The first tranche of financing totals USD 8 billion, consisting of USD 4.4 billion debt and USD 3.6 billion equity (IJGlobal database).
Sumitomo Mitsui Banking Corporation was named mandated lead arranger in 2015. Macquarie Bank and Société Générale were selected as financial advisors in 2017 (IJGlobal).
In August 2018, the South Korean company Hanwha acquired a 10% stake in the project. The remaining 90% remains owned by NextDecade.
In February 2020 Enbridge acquired 100 percent of the share capital of Rio Bravo Pipeline and assumed all responsibility for developing the pipeline. NextDecade stated it would continue to be responsible for the development, financing, construction, and operations of its Rio Grande LNG export facility (NextDecade press release).
Bechtel United States
Enbridge Inc Canada
Great Lakes Dredge & Dock Co LLC United States
Hanwha South Korea
Occidental Petroleum Corp United States
Plan to import gas through Cork harbour abandoned as port company severs ties with US firm
NextDecade Provides Corporate Update, Confirms Capital Resources Sufficient to Sustain Operations Through Year-End 2021
NextDecade's Rio Grande LNG is latest US export project to delay FID until 2021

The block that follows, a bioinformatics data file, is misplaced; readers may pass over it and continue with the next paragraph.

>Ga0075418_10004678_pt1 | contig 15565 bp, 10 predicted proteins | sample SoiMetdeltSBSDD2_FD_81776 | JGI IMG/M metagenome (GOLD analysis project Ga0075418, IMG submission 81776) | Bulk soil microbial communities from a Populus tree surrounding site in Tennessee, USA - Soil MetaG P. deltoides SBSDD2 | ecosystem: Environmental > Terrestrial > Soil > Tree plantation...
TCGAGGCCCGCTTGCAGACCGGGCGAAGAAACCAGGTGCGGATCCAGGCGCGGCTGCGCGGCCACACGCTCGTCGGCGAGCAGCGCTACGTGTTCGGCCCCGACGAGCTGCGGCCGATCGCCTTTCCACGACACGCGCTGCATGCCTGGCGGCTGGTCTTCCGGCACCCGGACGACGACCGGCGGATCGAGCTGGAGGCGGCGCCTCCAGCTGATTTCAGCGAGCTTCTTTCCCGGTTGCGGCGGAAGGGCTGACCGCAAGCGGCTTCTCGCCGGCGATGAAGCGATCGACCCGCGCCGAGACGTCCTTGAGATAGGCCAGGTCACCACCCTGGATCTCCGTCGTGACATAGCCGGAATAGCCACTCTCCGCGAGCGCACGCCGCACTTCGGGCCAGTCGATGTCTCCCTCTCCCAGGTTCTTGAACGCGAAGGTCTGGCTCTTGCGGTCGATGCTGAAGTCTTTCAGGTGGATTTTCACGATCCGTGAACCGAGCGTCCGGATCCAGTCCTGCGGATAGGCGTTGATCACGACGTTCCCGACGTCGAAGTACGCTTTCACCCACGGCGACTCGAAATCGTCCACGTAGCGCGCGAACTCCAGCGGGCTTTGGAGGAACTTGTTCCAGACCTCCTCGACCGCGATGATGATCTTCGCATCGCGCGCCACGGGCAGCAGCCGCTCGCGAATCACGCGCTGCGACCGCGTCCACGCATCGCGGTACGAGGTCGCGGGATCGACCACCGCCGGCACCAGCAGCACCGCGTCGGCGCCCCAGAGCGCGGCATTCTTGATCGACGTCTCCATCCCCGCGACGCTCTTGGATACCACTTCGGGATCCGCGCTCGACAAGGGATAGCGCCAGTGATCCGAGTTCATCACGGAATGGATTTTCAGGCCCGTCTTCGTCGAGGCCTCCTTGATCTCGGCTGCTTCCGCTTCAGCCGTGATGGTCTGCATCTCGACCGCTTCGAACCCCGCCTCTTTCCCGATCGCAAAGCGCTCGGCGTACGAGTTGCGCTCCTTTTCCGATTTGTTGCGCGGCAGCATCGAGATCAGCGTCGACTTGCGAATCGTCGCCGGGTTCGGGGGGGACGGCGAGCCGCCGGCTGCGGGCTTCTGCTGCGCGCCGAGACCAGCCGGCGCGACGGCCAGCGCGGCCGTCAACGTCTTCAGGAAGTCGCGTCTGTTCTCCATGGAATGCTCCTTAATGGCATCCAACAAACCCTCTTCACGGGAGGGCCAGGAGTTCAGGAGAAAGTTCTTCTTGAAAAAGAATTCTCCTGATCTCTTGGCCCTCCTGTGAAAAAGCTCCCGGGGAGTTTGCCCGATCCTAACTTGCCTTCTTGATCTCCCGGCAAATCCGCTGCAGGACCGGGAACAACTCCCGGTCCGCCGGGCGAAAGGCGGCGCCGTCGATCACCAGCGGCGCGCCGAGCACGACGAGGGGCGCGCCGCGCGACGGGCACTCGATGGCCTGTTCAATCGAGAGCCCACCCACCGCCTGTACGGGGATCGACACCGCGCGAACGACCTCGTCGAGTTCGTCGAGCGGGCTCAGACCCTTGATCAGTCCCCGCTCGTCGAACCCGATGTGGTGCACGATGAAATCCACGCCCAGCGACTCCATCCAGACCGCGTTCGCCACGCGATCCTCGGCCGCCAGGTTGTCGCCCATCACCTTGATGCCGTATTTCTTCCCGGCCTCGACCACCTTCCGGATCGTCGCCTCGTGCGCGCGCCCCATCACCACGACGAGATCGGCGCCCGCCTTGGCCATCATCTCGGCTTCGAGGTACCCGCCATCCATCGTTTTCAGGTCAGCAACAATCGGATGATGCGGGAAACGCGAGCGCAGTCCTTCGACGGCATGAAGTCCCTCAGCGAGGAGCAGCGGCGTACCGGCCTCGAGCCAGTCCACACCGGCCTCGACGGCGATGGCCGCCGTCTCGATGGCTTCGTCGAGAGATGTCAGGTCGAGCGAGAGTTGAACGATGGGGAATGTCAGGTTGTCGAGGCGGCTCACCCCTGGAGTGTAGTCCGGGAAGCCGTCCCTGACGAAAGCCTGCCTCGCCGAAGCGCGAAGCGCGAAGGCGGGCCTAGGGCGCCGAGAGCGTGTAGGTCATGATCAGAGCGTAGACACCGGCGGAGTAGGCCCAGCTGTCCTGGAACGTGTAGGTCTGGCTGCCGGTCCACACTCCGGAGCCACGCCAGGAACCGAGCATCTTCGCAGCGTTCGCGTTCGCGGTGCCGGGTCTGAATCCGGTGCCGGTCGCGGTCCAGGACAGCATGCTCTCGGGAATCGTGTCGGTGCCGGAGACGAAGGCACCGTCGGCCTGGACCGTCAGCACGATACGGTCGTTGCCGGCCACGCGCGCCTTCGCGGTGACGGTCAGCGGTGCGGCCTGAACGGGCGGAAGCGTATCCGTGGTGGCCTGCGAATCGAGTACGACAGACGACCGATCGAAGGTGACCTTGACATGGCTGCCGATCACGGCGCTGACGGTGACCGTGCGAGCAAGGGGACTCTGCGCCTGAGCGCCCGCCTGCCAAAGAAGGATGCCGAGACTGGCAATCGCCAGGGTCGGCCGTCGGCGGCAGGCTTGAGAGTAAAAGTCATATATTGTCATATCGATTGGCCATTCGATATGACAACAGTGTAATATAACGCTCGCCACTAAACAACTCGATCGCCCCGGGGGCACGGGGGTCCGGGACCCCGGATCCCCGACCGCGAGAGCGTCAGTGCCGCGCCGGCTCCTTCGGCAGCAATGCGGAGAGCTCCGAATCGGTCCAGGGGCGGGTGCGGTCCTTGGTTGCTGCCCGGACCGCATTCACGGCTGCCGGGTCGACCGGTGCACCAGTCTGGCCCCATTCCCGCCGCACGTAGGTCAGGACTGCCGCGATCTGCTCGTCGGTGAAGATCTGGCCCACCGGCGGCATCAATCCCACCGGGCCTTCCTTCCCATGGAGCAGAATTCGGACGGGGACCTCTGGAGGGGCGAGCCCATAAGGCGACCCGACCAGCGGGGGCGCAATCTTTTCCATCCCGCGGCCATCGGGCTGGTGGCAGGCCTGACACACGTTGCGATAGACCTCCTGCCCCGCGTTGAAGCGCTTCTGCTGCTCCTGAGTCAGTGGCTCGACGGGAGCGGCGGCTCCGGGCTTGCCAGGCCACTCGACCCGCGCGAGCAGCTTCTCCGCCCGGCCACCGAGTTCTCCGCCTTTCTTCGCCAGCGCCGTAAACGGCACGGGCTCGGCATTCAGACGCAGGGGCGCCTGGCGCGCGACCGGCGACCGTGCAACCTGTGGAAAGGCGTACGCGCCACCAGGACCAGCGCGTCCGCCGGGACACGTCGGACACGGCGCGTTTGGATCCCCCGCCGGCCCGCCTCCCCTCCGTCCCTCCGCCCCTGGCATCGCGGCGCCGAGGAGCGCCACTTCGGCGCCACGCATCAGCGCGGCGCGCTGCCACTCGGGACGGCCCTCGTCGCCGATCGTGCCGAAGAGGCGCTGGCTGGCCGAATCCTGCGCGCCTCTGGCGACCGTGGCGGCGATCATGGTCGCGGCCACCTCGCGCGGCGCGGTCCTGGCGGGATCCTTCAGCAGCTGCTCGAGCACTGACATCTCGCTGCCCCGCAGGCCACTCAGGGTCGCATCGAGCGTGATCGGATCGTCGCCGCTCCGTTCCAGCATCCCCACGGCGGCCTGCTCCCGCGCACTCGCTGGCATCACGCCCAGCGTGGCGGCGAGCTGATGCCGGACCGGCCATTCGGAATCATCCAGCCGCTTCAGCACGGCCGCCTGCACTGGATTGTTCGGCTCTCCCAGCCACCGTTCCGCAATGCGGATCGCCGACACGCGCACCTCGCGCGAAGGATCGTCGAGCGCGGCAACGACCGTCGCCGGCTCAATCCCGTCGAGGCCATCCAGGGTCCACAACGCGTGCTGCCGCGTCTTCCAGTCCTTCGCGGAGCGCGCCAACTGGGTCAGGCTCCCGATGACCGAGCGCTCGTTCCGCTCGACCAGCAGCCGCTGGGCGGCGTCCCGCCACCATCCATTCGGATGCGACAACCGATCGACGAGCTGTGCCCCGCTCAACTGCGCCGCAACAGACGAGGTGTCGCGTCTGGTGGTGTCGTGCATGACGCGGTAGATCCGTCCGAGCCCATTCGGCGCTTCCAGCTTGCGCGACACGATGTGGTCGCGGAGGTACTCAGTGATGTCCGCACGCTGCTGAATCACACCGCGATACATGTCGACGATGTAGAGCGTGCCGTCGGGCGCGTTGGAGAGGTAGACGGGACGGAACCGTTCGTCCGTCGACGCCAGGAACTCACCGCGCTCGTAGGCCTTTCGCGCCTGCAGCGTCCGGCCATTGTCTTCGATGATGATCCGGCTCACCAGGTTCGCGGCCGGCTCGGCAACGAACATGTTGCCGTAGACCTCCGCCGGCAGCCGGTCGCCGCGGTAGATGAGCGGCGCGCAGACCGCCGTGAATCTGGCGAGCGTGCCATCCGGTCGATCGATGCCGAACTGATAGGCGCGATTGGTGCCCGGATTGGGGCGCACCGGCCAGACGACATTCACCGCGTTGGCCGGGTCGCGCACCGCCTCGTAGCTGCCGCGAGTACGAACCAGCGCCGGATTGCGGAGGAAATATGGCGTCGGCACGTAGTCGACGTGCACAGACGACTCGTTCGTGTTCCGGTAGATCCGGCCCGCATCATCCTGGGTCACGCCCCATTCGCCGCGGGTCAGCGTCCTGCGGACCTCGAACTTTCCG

Lawsuits challenge approval of Rio Grande and Annova fracked gas export facilities in Texas for harm to endangered ocelot
Banking on Climate Change – Fossil Fuel Finance Report Card 2020
NextDecade partners with Enbridge to build proposed pipeline for Rio Grande LNG
Rio Grande Valley: Big banks urged not to back high risk fracked-gas export terminals
New Report: Banks and Investors Should Avoid Supporting Rio Grande Valley LNG Projects
Woodlands-based LNG co. begins trading on Nasdaq after blank-check merger closes
Port of Brownsville approves agreement with Rio Grande LNG in support of wetlands restoration
Societe Generale and Macquarie Capital named financial advisors for Rio Grande LNG project
Second wave of Texas LNG export projects could take off in the next decade
NextDecade takes next step to build pipeline and LNG plant in South Texas
Shrimpers and Fisherman for RGV request for analysis of whether Annova LNG's cancellation frees capacity on the Valley Crossing Pipeline that could be used in lieu of a second Rio Bravo pipeline Under CP20-481 et. al
Monthly Status Report No. 13, December 2020 of Rio Grande LNG, LLC under CP16-454.
Note to Societe Generale on financial risks of supporting fracked gas export infrastructures
Gas, mostly derived from fracking, is piped to the coast, supercooled and compressed into a liquid - liquefied natural gas (LNG). Due to over-extraction from fracking the USA faces an oversupply of natural gas. Across North America companies are planning to build dozens of LNG export terminals. These infrastuctures span hundreds of acres. Each facility connects to a network of pipelines that are fed from fracking sites. The three terminals planned for the Rio Grande area (Rio Grande LNG, Texas LNG and Annova LNG) have each received authorisation from the Department of Energy to export their LNG overseas. They are awaiting completion of a full environmental review and a final decision from the Federal Energy Regulatory commission (FERC). This decision is expected to be taken in 2017.